The Berean Expositor
Volume 16 - Page 64 of 151
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The Language of Doctrinal Definition.
pp. 14, 15
A plea for the fuller recognition of the importance of the
Hebrew words employed in the teaching of doctrinal truth.
In a recent discussion concerning the correct translation of a word, we turned from the
Greek of the N.T. and based our argument upon the Hebrew equivalent in the O.T. This
has appeared in the eyes of some as the result of a "policy"; instead it is the practice of a
"principle". On page 98 of our July 1925 number (Volume XV) we said:--
"Without attempting to justify or explain the following statement, I have come to the
conclusion that the language of revelation and of doctrine is not primarily N.T. Greek,
but O.T. Hebrew, and that it is dangerous to build up a theory upon the etymology of
Greek words without continually checking it by the Hebrew equivalent. We may look
into this matter upon some future occasion."
Let us give the matter a consideration now.
Doctrine rooted in O.T.
When we speak of such subjects as Sin, Sacrifice, Sanctification, Justification, Grace,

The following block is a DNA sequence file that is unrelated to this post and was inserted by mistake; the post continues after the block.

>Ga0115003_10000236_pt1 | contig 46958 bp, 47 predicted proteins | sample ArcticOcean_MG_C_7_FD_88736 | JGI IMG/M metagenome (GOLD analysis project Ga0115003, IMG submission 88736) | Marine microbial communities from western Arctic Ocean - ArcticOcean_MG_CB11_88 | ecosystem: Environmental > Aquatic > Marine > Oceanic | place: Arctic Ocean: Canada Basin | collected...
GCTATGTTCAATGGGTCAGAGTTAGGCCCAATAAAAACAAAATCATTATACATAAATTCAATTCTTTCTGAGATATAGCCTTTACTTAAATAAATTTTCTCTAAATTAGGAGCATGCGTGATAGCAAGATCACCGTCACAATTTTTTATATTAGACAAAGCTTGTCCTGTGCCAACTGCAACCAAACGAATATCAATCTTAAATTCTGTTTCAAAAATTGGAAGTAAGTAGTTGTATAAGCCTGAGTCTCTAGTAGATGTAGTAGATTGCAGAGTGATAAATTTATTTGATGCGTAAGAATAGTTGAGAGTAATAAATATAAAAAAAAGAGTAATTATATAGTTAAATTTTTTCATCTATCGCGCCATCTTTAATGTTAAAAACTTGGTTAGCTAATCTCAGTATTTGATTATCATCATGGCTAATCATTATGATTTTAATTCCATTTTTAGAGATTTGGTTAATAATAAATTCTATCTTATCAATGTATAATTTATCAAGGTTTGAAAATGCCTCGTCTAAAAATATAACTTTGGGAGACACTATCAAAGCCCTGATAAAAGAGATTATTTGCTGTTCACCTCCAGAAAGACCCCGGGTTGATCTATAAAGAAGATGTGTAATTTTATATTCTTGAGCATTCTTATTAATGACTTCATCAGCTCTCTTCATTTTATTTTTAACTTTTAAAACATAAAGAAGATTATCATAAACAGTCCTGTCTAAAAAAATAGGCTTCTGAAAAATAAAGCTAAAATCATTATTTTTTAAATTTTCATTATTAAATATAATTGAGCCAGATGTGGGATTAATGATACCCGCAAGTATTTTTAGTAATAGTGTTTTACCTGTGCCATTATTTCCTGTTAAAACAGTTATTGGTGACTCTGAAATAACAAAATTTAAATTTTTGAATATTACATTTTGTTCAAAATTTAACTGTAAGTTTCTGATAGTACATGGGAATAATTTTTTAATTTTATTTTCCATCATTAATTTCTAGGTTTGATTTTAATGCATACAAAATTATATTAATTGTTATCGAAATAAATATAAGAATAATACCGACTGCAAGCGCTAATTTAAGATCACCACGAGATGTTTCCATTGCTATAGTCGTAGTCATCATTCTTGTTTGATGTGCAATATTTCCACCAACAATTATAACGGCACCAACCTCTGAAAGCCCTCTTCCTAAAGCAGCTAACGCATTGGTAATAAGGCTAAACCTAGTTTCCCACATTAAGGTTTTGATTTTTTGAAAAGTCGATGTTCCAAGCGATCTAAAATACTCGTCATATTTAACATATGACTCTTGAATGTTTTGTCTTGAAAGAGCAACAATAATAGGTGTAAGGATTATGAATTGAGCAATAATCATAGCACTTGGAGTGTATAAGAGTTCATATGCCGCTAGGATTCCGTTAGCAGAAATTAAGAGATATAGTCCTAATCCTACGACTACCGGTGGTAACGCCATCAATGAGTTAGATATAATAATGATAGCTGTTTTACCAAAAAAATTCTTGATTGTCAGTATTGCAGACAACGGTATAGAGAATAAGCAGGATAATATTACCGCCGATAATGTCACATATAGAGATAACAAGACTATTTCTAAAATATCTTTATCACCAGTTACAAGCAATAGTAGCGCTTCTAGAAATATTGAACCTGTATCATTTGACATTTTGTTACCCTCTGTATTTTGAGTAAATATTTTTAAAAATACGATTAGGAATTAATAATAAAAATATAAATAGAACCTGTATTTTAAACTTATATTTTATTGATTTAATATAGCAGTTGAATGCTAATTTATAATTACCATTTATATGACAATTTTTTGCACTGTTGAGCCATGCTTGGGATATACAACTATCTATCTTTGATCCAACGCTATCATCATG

Forgiveness, Soul, Spirit, Life and Death, while we readily agree that the crown and
climax of these doctrines is to be found in the N.T., we most surely perceive that each
and every one of these doctrines has been practically defined once and for good by the
words used in the Hebrew O.T. This we found in connection with the word "faith" (see
pages 97-99 of Volume XV).
Seeing that the Greek N.T. is largely taken up with the fulfillment of O.T. promises, it
is impossible, if connected thought and sane argument is to rule, that doctrines should
suddenly take on characteristics that are derived merely from the meaning and usage of
the Greek word employed to translate the Hebrew equivalent.
When we read of sacrifice in the N.T., nothing pertaining to the Greek word must be
allowed to overrule or minimize the established meaning of the word in the O.T. It is
impossible to fix upon the Greek word translated "sin" and build up a doctrine that
ignores or treats merely as supplemental that Hebrew teaching which should rather be
looked upon as fundamental.
God and Lord.
Perhaps two rather extreme examples may help us to appreciate the position of affairs.
The Hebrew words El and Elohim are translated into Greek by Theos and into English by
God. These translations are quite correct so long as we leave them as translations, but the